There are some great greenhouses in Green Bay and the Fox Cities with people who are pretty much gardening gurus. When you have questions – ask them – not the folks who work in the Wal-Mart garden center or even at most home improvement stores.

I’m sure there are some people at those places who have answers. But the truth is – most of them are just normal employees who moved outdoors for gardening season. I know…because I was one of them at the age of 16. Working at a regionally based department store (which shall remain nameless but rhymes with Flopko) I knew how to use the hose and the cash register – that’s it.

Here are some local greenhouses where you can find both plants and advice.

Green Bay Area

Appleton and Fox Cities Area

Suggested Reading

If you’re already an expert and the advice in this article makes you go “Duh,” there’s a great book I can recommend that tells you virtually everything you need to know about gardening in Wisconsin.

Check out The Wisconsin Garden Guide by Jerry Minnich. He’s been updating this book since 1975 and covers landscaping, flowers, fruit trees, herbs and much more in addition to backyard gardening advice.

We want to hear your advice too!

Leave us a comment with your own gardening story or expert tip…

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Comments

  1. Amy Steinbrinck says:

    Good article, Kasey! There are always people who are just starting out in their garden adventures. Gardening in spring and summer brings many a joy that only working in the outdoors can give. And, in the winter it brings us hope for spring and summer as we plan our gardens and plant some seeds indoors. It encourages us that spring is “just around the corner.” Gardening is a healthy hobby all around physically, emotionally and economically.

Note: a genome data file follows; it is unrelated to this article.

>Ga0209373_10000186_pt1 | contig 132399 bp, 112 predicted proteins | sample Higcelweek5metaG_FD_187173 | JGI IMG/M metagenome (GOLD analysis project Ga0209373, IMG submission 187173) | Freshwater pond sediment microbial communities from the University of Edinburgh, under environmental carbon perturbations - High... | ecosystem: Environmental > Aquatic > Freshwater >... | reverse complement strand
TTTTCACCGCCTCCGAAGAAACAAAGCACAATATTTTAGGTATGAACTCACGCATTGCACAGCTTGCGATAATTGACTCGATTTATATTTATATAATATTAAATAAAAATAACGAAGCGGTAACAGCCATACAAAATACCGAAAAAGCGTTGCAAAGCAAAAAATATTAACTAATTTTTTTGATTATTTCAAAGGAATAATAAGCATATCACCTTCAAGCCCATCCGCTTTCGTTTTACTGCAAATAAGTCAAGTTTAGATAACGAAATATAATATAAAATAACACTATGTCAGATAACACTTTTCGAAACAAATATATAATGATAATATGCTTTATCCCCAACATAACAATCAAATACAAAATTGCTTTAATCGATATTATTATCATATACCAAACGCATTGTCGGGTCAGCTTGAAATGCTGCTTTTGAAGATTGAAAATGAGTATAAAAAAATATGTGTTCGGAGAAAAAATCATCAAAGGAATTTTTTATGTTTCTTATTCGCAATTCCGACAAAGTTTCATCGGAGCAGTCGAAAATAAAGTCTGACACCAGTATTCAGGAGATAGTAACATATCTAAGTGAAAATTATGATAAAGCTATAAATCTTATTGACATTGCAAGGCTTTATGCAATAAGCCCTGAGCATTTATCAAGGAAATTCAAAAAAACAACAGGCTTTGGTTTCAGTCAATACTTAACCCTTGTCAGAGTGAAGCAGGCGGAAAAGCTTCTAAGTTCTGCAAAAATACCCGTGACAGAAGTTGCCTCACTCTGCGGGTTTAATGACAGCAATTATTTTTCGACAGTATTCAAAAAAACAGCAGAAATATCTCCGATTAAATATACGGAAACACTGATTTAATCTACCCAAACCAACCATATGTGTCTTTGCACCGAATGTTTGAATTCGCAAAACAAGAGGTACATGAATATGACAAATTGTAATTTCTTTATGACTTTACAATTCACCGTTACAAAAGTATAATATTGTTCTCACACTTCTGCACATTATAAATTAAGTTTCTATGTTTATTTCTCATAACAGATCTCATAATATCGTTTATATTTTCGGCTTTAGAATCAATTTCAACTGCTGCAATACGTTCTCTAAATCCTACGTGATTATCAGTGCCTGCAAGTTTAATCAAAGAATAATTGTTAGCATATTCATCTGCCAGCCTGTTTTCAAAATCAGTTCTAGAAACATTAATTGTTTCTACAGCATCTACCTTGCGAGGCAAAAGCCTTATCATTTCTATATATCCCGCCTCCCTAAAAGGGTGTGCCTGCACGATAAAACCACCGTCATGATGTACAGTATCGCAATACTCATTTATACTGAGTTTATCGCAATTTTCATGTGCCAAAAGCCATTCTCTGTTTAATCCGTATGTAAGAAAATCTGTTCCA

2. Great job and cute picture 🙂

  3. Pests have been my biggest problem in trying to grow a veg garden. Thanks for the tips!

  4. Gail Carriveau says:

    As a long time vegetable gardener, hardware cloth fencing dug 6″ into the ground and high enough so rabbits cannot jump over is the best way to deter rabbits.
    The UW Extension offices in Appleton and Green Bay have excellent publications for the home gardener. Most are very low cost or can be downloaded from their website http://www.learningstore.uwex.edu.
    If you plan on starting vegetables from seed the time to start some like tomatoes and peppers is now. You need to know the date you want to or can plant certain vegetables outside and count backwards from the seed packet recommendations to know your seed starting date.